And so I do think that the bigger cities, particularly the really big cities that have been captured, essentially, like a New York City, a Philadelphia, a Washington, DC, a Chicago, something like that, it just is getting harder and harder in my mind to defend being able to raise a family there, because of all the wokeness that surrounds you every step you go.

So I’m with you on that. I was just curious what you thought about that. But another thing you mentioned a couple of times now is social media. Now, I have found, whenever I have brought up things against social media, a lot of people tune out, because we hear it all the time. And in fact, most people watching this or listening to us, I bet you’re doing it on their phone. And so what do you say, how can social media, how does it impact us from the perspective of the woke conflict and bringing wokeness into our lives? And then secondarily, then what can we do to stop that other than just, okay, throw away your phone?

Teresa Mull:

Well, as we spoke about earlier, the people who are controlling so much of big tech, until Elon Musk took over Twitter or X or whatever it is now, that was a really woke platform. We know that Facebook is the same way, Instagram, the way that they sensor Catholic teaching or any sort of traditional narrative that goes against the woke movement, you can just be shut down and canceled. And in its place, you’re getting all this woke messaging. And some of it is quite subtle, which is why we have to be especially careful whenever children are involved, who might not be able to discern that what they’re seeing and what they’re absorbing into their minds is, in fact, biased.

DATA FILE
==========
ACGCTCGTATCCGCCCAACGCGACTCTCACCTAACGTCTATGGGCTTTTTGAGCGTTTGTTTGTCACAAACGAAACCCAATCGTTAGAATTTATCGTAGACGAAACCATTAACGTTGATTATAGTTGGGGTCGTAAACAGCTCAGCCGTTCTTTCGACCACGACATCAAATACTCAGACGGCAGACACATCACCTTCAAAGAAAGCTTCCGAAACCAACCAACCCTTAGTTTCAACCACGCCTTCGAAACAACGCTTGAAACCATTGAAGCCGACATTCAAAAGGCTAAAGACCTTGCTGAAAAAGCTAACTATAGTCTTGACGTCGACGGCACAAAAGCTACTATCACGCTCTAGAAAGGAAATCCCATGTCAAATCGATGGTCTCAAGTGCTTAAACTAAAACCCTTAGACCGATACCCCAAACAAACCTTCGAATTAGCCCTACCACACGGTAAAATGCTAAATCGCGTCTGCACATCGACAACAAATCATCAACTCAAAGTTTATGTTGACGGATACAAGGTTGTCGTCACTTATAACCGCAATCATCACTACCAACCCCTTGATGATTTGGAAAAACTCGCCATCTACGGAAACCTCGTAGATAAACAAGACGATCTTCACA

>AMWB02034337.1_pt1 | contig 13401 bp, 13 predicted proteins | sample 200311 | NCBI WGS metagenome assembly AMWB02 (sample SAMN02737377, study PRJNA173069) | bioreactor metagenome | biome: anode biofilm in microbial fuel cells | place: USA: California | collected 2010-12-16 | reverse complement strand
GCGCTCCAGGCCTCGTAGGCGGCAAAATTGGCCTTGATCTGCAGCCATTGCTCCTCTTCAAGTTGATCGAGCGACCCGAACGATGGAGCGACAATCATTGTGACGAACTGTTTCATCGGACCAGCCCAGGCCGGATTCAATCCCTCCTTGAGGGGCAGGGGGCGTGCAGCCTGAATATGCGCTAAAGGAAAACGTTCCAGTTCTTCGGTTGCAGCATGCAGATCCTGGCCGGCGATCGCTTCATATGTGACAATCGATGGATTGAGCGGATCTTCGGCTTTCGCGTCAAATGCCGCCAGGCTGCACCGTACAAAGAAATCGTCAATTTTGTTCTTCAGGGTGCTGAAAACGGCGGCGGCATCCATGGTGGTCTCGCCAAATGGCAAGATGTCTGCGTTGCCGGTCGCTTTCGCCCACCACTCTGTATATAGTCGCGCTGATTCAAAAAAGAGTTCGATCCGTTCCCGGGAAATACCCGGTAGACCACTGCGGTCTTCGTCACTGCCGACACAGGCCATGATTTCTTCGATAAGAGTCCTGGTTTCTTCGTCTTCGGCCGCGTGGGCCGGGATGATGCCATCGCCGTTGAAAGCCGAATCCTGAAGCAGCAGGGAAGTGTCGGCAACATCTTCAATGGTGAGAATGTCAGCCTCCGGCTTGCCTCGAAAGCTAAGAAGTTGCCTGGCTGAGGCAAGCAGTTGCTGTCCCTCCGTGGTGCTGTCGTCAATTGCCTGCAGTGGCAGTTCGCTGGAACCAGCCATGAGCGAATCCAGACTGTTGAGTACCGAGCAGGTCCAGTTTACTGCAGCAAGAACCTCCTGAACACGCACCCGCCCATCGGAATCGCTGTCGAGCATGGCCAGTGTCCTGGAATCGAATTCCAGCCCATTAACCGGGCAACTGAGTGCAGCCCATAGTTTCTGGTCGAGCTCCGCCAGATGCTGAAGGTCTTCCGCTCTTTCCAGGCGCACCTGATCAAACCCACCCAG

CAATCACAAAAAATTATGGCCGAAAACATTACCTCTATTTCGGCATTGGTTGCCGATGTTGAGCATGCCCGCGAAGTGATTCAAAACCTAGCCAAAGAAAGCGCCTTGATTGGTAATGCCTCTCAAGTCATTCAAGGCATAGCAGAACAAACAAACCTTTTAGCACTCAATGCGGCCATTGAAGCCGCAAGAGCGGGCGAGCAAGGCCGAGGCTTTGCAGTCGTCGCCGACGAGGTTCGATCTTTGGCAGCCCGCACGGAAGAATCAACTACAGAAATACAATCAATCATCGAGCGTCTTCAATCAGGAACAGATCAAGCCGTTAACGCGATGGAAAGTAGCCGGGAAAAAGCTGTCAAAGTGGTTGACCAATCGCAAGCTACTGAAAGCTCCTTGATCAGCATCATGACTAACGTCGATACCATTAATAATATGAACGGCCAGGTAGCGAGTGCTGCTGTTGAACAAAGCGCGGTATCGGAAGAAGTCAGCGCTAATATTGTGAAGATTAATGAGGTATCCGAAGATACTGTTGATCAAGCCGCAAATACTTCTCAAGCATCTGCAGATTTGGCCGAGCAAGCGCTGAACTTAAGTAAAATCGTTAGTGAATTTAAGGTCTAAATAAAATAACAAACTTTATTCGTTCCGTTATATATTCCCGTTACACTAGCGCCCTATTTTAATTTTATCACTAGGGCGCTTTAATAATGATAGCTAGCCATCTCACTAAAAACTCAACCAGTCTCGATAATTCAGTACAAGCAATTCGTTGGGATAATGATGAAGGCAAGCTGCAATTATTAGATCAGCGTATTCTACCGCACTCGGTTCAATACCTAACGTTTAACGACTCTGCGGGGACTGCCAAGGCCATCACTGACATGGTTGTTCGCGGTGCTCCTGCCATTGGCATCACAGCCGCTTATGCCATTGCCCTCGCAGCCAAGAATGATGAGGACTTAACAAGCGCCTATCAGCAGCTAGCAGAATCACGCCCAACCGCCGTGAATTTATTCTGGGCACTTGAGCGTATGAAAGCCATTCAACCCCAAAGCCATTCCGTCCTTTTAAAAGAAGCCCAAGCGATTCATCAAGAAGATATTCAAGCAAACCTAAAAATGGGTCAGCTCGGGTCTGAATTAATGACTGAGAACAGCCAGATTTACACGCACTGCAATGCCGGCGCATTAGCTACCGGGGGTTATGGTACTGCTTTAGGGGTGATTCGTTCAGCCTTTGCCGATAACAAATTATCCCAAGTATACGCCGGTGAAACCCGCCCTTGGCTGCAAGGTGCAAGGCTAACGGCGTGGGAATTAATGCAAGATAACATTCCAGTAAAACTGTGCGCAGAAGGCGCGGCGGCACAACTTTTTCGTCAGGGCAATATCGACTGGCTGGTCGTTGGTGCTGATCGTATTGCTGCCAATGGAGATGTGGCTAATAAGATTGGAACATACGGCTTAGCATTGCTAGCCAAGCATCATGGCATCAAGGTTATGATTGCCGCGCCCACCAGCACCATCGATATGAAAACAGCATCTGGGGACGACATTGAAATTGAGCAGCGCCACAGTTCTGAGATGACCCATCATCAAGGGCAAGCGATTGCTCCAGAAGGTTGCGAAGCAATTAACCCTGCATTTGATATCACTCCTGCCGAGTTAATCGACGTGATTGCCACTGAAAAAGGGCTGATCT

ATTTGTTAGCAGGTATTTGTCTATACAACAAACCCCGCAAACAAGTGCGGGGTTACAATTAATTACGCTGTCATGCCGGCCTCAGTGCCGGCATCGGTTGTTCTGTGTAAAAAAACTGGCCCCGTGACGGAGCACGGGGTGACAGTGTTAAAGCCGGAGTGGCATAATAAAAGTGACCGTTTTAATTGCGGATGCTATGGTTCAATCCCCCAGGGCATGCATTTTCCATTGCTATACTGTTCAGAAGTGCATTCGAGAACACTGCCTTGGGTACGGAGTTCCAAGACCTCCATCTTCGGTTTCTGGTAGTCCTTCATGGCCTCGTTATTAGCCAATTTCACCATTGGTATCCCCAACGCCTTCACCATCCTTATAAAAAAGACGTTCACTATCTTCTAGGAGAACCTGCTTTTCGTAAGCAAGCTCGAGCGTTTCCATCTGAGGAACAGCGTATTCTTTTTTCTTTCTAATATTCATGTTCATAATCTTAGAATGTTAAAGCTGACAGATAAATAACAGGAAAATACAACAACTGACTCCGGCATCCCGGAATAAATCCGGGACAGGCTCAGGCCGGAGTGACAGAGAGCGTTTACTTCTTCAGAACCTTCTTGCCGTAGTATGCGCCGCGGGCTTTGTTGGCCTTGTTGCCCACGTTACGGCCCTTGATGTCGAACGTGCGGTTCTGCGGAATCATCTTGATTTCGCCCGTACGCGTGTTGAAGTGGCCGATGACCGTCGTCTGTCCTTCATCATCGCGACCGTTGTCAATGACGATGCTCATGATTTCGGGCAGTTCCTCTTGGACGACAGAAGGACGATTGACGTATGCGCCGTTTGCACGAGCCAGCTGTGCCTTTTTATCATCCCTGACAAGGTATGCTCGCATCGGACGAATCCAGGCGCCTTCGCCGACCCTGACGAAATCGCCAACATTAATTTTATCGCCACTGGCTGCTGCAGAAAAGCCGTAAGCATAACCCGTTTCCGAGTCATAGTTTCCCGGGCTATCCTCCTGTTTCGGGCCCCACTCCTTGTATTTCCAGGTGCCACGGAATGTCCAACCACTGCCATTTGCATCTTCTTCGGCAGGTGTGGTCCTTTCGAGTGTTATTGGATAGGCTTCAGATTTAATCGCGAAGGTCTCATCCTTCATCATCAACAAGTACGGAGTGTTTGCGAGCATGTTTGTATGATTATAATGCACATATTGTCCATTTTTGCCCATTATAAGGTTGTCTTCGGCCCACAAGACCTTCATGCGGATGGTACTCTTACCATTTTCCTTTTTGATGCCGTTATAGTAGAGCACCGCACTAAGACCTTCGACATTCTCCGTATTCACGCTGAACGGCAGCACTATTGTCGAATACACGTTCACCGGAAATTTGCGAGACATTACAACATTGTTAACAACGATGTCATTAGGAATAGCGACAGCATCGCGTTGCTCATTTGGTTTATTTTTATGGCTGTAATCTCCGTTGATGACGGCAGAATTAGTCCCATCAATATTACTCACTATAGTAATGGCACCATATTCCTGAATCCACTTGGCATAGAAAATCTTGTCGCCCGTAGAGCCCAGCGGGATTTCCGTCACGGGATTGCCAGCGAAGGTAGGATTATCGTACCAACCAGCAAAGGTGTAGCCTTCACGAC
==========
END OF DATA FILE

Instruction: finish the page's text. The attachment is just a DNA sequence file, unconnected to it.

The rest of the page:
So I ask people to use technology as a resource and not a recourse. We all use our phones more than we should, and just be aware of what you’re allowing your eyes and your ears and your heart and your soul to absorb, because you can do it mindlessly. And there’s a study that I cite in the book about how, I forget the exact term that’s used, but it’s basically whenever you see something repeated over and over, you kind of stop noticing it. So you see a rainbow flag on your Instagram or whatever it is, time and time again, and then it just becomes part of you and you just get used to seeing it.

The same thing with woke terminology. We start using these terms that we see on our screens and that we read and that we hear in the mainstream media, and we almost become hypnotized by it, like zombies, who just… the wokeness is part of us then, and we don’t even really realize it. So of course, social media can be a great resource for people to grow a community of faith to connect with like-minded people.